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Meeting Program Units

2017 Annual Meeting

Boston, MA

Meeting Begins: 11/18/2017
Meeting Ends: 11/21/2017

Note that the deadline for paper proposals is 11:59 PM (23:59) Eastern Standard Time (UTC -5) on the day PREVIOUS to the deadline below.


Call For Papers Opens: 12/19/2016
Call For Papers Closes: 3/8/2017
Requirements for Participation

Poverty in the Biblical World


Program Unit Type: Section
Accepting Papers? Yes

Call For Papers: We will host three sessions, a joint session with Paul and Politics, and an off-site poverty tour, led by local community organizers, at the Boston meeting. SESSION 1: "Causes and Effects of Poverty in the Ancient World" is an open session that will explore poverty, and its contexts, in the 1st Testament, 2nd Testament, and Apocrypha. Imperial/domestic extraction, prostitution, slavery, hunger and other topics relating to either the causes or the effects of poverty in the ancient Near-East, Hellenist, or Roman societies are welcome. SESSION 2: "Poverty and Intersectionality" is an open session to examine how poverty interacts with the numerous ways in which we exist in the world and how Bible enters into these conversations. Presenters will illuminate how biblical texts either have--or might--address connections between poverty and how people are categorized (e.g. sex, race, age, gender, disability, sexual orientation, class status, educational level, religion, military background, legal history). Presentations will be followed by a respondent and open discussion. SESSION 3: "Texts of Terror and Stereotyping: Poverty and Bible in US Politics" will be an invited panel session to discuss how aspects of US politics impoverish through both government policy and also the shaping of public attitudes. The panel will explore the deployment of 1st and 2nd Testament texts in US political and cultural discourses around poverty, labor, and intersectional problems of racial/ethnic and class discrimination. SESSION 4: This joint session with the Paul and Politics section will explore relationships between socioeconomic class and Paul’s writings through the following questions: In what ways and to what ends does Paul utilize class rhetoric? By what methods might we detect and evaluate class conflict in and/or around Paul’s communities? How do Paul and/or the communities respond to such tension? Can a class analysis elucidate Paul’s language of identity and economics (Gal 3:28; 2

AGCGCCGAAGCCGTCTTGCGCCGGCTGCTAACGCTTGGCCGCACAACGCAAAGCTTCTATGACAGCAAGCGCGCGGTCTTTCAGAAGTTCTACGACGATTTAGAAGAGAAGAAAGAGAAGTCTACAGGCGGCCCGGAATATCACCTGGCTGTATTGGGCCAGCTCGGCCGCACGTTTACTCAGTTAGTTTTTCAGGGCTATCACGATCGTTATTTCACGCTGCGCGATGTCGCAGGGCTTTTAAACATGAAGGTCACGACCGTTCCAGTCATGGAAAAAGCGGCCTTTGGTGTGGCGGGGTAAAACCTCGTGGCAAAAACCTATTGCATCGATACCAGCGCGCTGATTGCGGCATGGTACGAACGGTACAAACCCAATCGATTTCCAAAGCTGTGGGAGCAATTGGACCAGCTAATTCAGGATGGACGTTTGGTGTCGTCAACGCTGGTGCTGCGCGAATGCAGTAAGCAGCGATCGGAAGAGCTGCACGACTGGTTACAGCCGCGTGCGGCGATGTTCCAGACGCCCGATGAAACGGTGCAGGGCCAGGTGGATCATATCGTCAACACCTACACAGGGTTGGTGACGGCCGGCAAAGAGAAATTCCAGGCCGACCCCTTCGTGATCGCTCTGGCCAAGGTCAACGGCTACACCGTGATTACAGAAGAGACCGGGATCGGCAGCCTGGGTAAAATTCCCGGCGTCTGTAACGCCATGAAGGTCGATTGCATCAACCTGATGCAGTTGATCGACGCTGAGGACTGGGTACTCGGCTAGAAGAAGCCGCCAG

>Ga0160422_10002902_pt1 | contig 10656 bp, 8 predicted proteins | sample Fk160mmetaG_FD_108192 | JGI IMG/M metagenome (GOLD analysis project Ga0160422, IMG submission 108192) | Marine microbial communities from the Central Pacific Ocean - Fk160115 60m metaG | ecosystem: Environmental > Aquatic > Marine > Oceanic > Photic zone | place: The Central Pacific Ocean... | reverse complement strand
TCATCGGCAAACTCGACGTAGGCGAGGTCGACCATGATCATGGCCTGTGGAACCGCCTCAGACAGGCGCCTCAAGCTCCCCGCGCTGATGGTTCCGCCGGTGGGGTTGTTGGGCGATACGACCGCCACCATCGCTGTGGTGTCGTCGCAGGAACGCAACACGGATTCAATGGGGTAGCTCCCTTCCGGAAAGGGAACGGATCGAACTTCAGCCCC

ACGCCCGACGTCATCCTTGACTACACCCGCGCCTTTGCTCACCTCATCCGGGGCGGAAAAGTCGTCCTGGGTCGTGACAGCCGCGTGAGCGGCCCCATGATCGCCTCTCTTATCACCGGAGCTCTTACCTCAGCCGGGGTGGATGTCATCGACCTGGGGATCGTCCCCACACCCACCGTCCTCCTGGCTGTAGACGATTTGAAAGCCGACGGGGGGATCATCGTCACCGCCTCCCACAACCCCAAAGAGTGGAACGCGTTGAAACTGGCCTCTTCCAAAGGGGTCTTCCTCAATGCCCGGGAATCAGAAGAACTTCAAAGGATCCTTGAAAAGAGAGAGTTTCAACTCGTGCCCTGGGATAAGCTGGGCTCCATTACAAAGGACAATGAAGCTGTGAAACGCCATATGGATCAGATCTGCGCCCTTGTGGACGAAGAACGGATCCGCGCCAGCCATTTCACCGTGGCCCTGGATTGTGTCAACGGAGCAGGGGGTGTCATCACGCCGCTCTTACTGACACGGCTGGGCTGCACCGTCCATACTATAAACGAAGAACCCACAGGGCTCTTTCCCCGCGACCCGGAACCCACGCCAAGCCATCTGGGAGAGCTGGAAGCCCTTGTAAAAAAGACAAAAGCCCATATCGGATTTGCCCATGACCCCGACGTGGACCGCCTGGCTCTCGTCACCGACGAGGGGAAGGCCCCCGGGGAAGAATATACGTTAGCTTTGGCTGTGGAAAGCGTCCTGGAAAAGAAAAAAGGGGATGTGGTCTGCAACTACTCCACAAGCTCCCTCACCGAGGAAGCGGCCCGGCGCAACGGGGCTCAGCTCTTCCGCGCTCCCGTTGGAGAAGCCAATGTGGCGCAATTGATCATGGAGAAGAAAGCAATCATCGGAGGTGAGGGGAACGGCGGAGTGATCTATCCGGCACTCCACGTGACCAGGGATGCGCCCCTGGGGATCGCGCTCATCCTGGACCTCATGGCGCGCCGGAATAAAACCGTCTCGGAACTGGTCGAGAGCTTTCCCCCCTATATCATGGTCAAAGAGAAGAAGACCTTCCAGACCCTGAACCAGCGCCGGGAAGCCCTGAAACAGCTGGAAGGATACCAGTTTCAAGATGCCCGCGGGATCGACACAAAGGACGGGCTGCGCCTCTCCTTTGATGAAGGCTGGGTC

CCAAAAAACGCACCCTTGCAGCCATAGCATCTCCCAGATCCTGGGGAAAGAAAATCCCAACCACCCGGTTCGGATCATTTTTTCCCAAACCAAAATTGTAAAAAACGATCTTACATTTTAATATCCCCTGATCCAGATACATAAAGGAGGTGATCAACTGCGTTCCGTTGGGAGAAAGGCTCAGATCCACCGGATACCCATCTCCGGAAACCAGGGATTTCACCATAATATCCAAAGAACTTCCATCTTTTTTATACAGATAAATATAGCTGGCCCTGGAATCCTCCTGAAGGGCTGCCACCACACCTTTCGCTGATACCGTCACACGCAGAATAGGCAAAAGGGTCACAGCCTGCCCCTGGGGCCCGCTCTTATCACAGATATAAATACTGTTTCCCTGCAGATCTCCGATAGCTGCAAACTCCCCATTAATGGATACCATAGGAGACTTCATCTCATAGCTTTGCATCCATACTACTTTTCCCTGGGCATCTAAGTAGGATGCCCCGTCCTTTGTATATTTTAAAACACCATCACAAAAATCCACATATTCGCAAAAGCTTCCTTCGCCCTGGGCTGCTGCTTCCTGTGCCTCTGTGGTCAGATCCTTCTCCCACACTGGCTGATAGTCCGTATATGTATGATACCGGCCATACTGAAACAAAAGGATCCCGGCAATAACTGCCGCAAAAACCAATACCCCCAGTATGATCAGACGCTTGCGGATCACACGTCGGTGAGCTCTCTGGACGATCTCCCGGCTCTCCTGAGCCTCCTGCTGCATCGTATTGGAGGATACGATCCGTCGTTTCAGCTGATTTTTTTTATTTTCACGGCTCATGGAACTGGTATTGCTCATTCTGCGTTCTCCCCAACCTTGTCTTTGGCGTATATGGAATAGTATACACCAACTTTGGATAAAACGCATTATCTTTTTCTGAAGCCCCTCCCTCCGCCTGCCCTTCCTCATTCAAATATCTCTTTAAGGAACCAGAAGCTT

Program Unit Chairs

Matthew J.M. Coomber
Diana M. Swancutt

Propose a Paper for this Program Unit

If you are a SBL member, you must login before you can propose a paper for this or any other session. Please login by entering your SBL member number on the left in the Login box.

For all other persons wanting to propose a paper, you must communicate directly with the chair of the program unit to which you want to propose. Chairs have the responsibility to make waiver requests, and their email addresses are available above. SBL provides membership and meeting registration waivers only for scholars who are outside the disciplines covered by the SBL program, specifically most aspects of archaeological, biblical, religious, and theological studies.

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